So these are the things I’ve been chewing on. And while I’d much prefer to end it here, I do need to say that, in addition to getting myself hung up on songs and books and other people’s social media, I also somehow sold two books to two different publishers this month. So keep an eye out for a new novel and new full-length collection in the next year or so. And too, next month a new chapbook, The Opposite of Prayer, will be published by The Head & the Hand Press. I make these things for you. Thank you for letting me make them.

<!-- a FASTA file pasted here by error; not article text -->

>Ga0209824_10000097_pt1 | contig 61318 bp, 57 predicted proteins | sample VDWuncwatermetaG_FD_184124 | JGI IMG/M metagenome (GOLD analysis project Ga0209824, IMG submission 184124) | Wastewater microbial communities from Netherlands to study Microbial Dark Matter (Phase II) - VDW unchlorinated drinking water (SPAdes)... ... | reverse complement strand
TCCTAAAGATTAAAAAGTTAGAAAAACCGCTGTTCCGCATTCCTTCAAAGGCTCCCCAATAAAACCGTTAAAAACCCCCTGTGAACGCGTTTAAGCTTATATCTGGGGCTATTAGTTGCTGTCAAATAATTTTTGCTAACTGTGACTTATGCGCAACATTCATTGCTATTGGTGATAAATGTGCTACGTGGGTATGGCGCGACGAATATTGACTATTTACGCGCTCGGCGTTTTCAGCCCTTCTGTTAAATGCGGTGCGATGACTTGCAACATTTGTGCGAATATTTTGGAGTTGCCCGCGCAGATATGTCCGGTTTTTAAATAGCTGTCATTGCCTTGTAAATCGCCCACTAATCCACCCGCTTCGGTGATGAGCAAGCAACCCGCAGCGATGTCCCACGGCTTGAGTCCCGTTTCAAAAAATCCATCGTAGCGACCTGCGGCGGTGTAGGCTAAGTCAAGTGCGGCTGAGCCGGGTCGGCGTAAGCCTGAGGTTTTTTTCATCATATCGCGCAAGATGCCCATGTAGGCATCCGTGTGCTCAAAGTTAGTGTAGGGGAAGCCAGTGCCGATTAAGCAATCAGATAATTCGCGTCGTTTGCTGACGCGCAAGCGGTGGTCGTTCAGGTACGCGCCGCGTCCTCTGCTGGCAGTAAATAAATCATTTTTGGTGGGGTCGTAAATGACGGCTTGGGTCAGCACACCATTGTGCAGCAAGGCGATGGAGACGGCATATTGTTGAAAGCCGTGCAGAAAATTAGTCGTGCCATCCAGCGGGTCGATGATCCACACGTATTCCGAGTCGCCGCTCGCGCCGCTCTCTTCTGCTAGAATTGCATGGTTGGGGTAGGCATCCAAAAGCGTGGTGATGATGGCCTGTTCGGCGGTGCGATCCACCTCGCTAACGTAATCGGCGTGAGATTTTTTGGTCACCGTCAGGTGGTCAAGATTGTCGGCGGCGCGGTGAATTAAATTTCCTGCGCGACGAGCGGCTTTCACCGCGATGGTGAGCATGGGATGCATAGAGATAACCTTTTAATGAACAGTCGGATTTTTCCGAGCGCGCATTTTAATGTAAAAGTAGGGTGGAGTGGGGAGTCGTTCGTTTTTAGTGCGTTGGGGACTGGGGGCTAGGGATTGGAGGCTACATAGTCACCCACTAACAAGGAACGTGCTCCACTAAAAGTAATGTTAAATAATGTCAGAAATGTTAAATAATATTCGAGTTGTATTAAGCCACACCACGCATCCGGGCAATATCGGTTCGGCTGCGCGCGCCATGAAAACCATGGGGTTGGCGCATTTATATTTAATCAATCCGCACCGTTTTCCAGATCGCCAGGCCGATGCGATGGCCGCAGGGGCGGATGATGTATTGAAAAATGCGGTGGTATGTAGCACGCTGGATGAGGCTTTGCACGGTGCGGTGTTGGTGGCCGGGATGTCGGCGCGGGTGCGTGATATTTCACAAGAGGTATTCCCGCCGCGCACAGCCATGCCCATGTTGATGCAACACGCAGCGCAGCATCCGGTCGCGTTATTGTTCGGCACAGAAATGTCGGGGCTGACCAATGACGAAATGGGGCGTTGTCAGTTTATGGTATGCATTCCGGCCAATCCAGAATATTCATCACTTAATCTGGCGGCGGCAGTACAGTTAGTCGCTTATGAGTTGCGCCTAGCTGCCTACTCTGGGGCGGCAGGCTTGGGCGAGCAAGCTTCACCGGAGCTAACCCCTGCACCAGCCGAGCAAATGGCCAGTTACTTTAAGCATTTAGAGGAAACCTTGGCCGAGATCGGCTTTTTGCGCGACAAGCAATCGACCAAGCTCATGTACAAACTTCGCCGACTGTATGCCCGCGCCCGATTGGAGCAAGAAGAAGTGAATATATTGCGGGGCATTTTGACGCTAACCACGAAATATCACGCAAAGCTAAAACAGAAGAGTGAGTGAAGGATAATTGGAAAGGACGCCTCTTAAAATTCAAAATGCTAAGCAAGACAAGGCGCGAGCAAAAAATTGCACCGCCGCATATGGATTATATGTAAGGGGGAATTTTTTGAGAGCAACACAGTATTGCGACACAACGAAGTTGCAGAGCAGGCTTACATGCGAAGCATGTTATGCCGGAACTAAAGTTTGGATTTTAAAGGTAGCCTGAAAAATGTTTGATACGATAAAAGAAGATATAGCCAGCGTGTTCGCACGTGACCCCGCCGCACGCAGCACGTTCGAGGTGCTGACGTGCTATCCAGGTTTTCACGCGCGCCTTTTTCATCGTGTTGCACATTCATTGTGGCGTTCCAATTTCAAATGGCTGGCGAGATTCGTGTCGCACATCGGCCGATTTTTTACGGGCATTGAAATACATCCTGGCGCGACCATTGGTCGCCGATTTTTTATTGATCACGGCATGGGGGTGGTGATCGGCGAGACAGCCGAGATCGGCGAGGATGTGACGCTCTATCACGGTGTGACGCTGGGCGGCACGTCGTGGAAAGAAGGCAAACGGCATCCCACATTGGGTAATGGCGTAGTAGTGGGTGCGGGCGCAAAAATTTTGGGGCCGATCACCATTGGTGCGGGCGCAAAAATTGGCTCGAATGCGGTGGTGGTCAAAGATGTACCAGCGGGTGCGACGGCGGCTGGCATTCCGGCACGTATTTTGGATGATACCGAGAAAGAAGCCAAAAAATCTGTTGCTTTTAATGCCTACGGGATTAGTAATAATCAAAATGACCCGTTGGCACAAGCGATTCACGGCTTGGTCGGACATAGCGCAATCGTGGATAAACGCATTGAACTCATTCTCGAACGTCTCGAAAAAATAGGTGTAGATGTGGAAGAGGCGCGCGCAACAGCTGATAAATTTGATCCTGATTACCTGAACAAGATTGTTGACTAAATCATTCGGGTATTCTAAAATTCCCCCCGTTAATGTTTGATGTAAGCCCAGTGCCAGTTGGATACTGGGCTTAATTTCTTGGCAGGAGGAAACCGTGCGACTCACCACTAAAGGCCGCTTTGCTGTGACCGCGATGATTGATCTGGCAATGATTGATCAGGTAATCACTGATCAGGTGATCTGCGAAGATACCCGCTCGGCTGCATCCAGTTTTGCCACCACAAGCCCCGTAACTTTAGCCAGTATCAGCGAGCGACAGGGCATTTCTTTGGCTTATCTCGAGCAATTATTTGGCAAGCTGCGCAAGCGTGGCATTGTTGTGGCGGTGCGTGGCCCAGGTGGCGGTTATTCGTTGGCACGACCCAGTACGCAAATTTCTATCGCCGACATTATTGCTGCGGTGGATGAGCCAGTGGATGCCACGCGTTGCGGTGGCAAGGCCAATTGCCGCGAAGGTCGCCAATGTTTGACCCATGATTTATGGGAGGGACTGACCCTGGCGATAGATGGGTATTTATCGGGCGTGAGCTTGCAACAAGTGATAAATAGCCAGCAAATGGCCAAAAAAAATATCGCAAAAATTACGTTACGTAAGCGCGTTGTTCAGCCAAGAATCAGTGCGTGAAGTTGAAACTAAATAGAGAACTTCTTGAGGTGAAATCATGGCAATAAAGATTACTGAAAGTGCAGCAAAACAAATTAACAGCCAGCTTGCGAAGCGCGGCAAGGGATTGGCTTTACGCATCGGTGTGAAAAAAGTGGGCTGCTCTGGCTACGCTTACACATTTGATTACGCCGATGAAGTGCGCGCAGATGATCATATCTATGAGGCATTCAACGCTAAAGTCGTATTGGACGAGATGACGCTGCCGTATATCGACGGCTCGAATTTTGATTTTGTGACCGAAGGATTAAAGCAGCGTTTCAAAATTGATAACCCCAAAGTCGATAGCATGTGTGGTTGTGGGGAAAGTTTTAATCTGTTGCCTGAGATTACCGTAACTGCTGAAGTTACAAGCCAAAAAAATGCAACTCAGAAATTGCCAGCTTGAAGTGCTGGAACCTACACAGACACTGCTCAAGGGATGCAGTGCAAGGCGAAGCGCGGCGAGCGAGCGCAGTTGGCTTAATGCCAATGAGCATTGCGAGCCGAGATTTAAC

As always, thank you for reading, thank you for sharing, thank you for accepting the fact that this handkerchief is in fact just a shred of old underpants. If you are a current Patreon subscriber, thank you for the future promise of an actual handkerchief. And if you are not a current Patreon subscriber, please feel free and welcome to join the properly monogrammed kerchief society and help make my nose clean and dignified again. And if your view of the future looks too unsteady for any kind of subscription, consider making a one-time donation and get the equivalent rewards for one month.